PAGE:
An experience like that does change lives. I was talking to a friend last night about thanksgiving, and he told me about how, as a boy of nine, he went with his parents to aunt and uncle's farm for Thanksgiving and, after being allowed to play around in the farmyard and the barn with his cousins, saw his uncle bring the turkey into the barn, place the neck on a stump like we've seen in cartoons, and lop the creature's head off with an axe. The turkey flailed and ran around a bit before keeling over. That night, my friend said he couldn't eat the chicken. For what it's worth, he became a life long Democrat. 

Kimberly Johnson's poem "Marking the Lambs" fairly much covers this territory, highlighting narrator, sounding as if recovering from a dull shock to the system, recounts the subjugation of the lamb. The effect is something like a camera zooming in with suffocating closeups of struggle,carnage and turmoil, with a narration that itself is distanced and dazed, yet putting together a sequence from the jerking commotion

As crickets geiger-up for spring, we corral

the ram lambs. They stutter and dense against the fence

wheezing for the ewes. Down wince,

down retch: up one and flip his back to mud,

knee to sternum. The banded tail will black

to wizen, prune off easy. But marking is all trespass:

thumb the soft belly to pop the scrotum out, then lunge and turn

the mind away, teeth working, working, to snap back and spit

This voice is fractured, given to half phrases and short bursts of detail, given to obscure and unexplained usages (They stutter and dense against the fence wheezing for the ewes. Down wince,down retch: up one and flip his back to mud,knee to sternum. ) leavened with inner rhymes that rise when the description of the carnage threatens to take on momentum and overwhelm and give the lie to whatever holiday spirit a waiting family used as a pretext to gather together. Johnson, though, does not preach, nor proclaim, nor climb on a soapbox to dispense a moral lesson. The horror, the disgust, the aforementioned outrage, is buried, repressed. What the poem lacks in an obvious explicit philosophical/moral point (which some readers would prefer ) is made up in power, as witness the narrator's attempt to consume and enjoy the flesh of the creature she subjugated and mutilated :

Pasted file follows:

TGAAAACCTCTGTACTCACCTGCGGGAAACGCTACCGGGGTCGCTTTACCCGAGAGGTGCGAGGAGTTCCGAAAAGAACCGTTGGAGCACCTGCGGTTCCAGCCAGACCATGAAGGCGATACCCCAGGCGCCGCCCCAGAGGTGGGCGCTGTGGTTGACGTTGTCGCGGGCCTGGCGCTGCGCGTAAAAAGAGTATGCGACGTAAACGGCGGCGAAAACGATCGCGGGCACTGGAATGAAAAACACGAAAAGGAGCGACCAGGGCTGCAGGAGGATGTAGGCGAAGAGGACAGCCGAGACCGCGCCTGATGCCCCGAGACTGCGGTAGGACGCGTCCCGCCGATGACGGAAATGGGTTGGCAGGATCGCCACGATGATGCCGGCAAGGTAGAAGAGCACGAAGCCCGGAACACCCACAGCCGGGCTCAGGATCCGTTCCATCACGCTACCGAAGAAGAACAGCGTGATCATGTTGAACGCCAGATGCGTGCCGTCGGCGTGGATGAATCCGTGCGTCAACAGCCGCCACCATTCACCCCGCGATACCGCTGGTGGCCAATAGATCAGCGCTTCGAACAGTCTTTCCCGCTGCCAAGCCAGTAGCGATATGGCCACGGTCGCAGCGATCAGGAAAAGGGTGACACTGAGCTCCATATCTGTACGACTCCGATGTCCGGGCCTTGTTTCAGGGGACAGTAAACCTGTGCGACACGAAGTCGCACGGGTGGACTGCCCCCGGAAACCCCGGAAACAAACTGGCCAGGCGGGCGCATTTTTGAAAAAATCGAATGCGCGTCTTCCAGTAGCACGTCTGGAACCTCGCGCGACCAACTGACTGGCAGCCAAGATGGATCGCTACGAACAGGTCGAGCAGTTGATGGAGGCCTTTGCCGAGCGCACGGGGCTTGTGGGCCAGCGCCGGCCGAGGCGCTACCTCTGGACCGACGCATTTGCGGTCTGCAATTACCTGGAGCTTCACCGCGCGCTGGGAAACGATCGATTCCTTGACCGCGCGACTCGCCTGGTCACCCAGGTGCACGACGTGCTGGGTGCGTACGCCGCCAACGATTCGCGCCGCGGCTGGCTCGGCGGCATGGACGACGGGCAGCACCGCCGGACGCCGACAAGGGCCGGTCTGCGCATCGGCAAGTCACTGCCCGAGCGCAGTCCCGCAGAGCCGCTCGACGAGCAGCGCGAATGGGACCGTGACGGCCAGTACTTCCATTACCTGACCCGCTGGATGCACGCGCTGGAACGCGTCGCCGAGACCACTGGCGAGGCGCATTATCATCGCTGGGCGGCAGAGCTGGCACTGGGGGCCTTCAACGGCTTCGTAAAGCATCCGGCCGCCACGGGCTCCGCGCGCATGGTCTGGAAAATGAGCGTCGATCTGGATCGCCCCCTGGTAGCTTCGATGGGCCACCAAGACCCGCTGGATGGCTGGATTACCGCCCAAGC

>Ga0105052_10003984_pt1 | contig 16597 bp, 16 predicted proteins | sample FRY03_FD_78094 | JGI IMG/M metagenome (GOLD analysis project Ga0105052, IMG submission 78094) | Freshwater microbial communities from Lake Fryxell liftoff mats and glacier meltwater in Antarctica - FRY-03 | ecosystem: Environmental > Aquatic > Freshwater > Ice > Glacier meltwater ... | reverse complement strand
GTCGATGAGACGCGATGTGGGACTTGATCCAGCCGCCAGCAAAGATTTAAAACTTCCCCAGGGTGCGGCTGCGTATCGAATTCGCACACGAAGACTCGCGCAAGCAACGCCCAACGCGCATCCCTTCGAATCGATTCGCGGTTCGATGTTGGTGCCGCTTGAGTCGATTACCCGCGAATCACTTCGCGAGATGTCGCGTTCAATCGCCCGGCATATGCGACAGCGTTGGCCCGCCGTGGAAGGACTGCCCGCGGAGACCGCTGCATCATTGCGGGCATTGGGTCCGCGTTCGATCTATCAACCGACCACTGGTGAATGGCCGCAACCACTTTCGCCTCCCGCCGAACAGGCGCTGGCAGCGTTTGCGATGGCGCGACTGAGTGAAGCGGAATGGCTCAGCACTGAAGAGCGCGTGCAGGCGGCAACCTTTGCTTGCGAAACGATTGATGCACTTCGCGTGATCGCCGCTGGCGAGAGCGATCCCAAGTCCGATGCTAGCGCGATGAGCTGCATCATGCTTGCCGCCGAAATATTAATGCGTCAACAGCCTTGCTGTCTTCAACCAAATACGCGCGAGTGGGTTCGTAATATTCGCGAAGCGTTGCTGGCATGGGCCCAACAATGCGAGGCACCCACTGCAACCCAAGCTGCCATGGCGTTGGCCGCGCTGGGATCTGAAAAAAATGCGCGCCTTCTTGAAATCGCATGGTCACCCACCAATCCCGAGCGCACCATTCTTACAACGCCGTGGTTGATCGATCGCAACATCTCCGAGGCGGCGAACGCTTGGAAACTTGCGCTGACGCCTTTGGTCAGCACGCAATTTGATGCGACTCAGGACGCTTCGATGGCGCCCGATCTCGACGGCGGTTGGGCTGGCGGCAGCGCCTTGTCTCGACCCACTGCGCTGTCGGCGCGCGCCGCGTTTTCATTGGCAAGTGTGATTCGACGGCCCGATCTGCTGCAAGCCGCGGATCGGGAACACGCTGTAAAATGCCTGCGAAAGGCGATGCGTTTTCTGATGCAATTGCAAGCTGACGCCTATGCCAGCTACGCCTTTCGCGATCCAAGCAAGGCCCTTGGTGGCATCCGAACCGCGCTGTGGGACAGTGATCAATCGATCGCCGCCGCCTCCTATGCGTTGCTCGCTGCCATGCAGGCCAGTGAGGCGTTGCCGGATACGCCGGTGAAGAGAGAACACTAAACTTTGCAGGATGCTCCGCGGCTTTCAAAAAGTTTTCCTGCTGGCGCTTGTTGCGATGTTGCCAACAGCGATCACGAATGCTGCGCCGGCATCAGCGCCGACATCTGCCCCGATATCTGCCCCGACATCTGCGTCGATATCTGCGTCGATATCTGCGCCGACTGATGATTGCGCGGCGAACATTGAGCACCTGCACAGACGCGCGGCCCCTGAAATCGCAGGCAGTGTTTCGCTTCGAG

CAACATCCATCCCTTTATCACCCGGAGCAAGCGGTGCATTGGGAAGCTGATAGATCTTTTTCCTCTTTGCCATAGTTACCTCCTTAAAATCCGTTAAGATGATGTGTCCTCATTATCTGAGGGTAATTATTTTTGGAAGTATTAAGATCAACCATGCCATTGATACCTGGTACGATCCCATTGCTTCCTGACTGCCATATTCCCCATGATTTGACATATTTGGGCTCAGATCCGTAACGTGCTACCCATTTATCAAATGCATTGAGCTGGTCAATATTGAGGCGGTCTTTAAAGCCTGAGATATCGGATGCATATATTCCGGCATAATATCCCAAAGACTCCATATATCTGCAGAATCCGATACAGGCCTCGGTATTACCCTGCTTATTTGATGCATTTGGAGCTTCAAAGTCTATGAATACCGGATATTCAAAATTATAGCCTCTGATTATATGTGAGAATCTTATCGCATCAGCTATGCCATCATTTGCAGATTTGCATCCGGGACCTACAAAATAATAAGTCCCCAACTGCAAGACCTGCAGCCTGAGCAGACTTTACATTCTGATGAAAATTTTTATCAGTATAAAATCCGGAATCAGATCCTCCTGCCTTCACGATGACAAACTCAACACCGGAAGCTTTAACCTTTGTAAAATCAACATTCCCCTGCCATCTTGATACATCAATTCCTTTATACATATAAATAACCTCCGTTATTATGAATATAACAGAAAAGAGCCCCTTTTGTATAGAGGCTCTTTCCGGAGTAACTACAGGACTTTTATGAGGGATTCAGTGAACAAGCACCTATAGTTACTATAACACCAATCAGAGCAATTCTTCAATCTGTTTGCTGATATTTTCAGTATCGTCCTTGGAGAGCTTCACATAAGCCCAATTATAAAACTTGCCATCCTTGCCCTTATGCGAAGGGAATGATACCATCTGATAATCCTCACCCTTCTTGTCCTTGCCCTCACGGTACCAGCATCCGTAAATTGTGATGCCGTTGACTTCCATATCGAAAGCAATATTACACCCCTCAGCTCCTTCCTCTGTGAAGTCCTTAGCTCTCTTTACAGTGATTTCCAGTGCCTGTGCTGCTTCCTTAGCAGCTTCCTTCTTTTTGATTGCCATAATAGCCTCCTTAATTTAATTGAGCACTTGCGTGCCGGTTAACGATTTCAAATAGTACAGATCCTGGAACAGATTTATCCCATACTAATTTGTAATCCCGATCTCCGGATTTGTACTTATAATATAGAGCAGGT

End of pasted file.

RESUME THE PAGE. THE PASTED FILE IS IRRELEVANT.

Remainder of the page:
I try not to taste but I am

all mouth, all salt blood and lanolin. I hear

their bleatings through my tongue. 

The poem is called "Marking the Lambs", a practice not of slaughtering lambs for food but rather a hard scrabble bit of anatomical clipping and slicing to ensure the lamb's health in the production of wool. Johnson,though, makes what I take to be an associative leap and becomes weary with the violence visited upon the meekest of animals. Clothing , food, good times, all enjoyed from the privilged position of uninterest. Awareness of how the pantry and the closet become so well stocked changes our relationship with the things we purchase; we can no longer be nonchalant about it.This had to have the loneliest dinner table this narrator had ever sat at, before a table of ridiculous bounty and a family acting out the spirit of Holiday joy (and I am assuming the poem is inspired by Thanksgiving/Christmas seasons past and present) with the taste and sounds of the sacrificed lamb protesting it's coming demise all too recent and vivid to deny. It's a moment when one realizes that the Great Chain of Being we muse over after hours in cafes or in discussions of vague spirituality is , in fact, a Food Chain, each link unbreakable and forever.